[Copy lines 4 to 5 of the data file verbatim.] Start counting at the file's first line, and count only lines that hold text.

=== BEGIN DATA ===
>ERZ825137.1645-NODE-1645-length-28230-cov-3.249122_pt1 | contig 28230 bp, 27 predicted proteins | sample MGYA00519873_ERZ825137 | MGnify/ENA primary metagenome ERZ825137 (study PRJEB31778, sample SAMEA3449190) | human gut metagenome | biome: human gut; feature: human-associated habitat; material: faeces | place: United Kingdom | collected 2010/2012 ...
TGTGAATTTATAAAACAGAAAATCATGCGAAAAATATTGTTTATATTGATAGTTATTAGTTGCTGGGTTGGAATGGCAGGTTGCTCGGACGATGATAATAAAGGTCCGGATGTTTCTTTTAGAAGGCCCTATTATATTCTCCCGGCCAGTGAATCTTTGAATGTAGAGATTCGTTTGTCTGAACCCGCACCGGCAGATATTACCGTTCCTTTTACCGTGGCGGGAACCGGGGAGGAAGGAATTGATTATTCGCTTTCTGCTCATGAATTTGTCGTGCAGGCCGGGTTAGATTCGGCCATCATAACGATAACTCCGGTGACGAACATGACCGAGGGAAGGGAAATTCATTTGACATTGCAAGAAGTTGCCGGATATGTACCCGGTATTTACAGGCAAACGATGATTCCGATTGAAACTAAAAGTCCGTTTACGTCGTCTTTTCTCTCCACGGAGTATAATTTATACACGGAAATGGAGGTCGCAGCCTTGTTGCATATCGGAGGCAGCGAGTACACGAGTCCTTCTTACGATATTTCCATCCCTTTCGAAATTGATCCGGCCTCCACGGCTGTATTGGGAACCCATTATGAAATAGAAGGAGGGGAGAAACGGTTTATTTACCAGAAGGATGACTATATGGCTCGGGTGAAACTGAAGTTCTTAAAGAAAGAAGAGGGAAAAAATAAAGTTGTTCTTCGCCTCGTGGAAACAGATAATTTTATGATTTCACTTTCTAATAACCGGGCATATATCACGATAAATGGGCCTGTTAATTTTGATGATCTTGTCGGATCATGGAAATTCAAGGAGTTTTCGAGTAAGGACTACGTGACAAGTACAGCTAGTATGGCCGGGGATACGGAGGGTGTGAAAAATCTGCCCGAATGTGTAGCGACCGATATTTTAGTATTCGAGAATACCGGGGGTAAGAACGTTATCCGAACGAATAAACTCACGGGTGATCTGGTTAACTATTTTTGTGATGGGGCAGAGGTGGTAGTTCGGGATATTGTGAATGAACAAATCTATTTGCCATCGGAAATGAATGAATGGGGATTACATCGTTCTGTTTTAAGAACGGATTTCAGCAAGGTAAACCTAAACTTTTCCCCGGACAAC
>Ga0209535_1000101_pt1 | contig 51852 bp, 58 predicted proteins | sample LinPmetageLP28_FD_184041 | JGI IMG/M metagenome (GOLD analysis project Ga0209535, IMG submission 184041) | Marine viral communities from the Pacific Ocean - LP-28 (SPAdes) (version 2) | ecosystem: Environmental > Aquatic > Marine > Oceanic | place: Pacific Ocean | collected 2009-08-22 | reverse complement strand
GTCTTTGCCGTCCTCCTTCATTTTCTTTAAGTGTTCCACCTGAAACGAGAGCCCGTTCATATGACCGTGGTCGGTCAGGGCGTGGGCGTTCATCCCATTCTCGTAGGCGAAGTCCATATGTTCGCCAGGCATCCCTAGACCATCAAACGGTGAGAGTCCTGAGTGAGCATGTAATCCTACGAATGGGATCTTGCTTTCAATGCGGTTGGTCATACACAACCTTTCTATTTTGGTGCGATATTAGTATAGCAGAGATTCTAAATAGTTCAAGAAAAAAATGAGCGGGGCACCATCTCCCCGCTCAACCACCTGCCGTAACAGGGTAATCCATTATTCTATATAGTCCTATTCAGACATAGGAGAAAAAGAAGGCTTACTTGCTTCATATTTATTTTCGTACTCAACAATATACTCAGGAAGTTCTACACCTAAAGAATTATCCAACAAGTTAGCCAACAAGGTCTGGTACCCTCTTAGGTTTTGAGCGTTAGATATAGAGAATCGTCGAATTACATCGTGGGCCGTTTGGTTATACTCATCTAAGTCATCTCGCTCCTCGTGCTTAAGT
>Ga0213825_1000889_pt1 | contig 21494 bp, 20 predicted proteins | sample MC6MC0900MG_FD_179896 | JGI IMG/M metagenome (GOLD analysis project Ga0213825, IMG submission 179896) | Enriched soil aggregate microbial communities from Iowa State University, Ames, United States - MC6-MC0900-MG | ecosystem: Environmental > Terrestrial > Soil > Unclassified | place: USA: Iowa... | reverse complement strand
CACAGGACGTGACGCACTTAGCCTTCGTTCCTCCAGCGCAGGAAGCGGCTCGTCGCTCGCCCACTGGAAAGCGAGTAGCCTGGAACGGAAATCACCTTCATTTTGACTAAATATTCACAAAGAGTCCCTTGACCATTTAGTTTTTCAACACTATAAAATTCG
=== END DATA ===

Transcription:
GTCTTTGCCGTCCTCCTTCATTTTCTTTAAGTGTTCCACCTGAAACGAGAGCCCGTTCATATGACCGTGGTCGGTCAGGGCGTGGGCGTTCATCCCATTCTCGTAGGCGAAGTCCATATGTTCGCCAGGCATCCCTAGACCATCAAACGGTGAGAGTCCTGAGTGAGCATGTAATCCTACGAATGGGATCTTGCTTTCAATGCGGTTGGTCATACACAACCTTTCTATTTTGGTGCGATATTAGTATAGCAGAGATTCTAAATAGTTCAAGAAAAAAATGAGCGGGGCACCATCTCCCCGCTCAACCACCTGCCGTAACAGGGTAATCCATTATTCTATATAGTCCTATTCAGACATAGGAGAAAAAGAAGGCTTACTTGCTTCATATTTATTTTCGTACTCAACAATATACTCAGGAAGTTCTACACCTAAAGAATTATCCAACAAGTTAGCCAACAAGGTCTGGTACCCTCTTAGGTTTTGAGCGTTAGATATAGAGAATCGTCGAATTACATCGTGGGCCGTTTGGTTATACTCATCTAAGTCATCTCGCTCCTCGTGCTTAAGT
>Ga0213825_1000889_pt1 | contig 21494 bp, 20 predicted proteins | sample MC6MC0900MG_FD_179896 | JGI IMG/M metagenome (GOLD analysis project Ga0213825, IMG submission 179896) | Enriched soil aggregate microbial communities from Iowa State University, Ames, United States - MC6-MC0900-MG | ecosystem: Environmental > Terrestrial > Soil > Unclassified | place: USA: Iowa... | reverse complement strand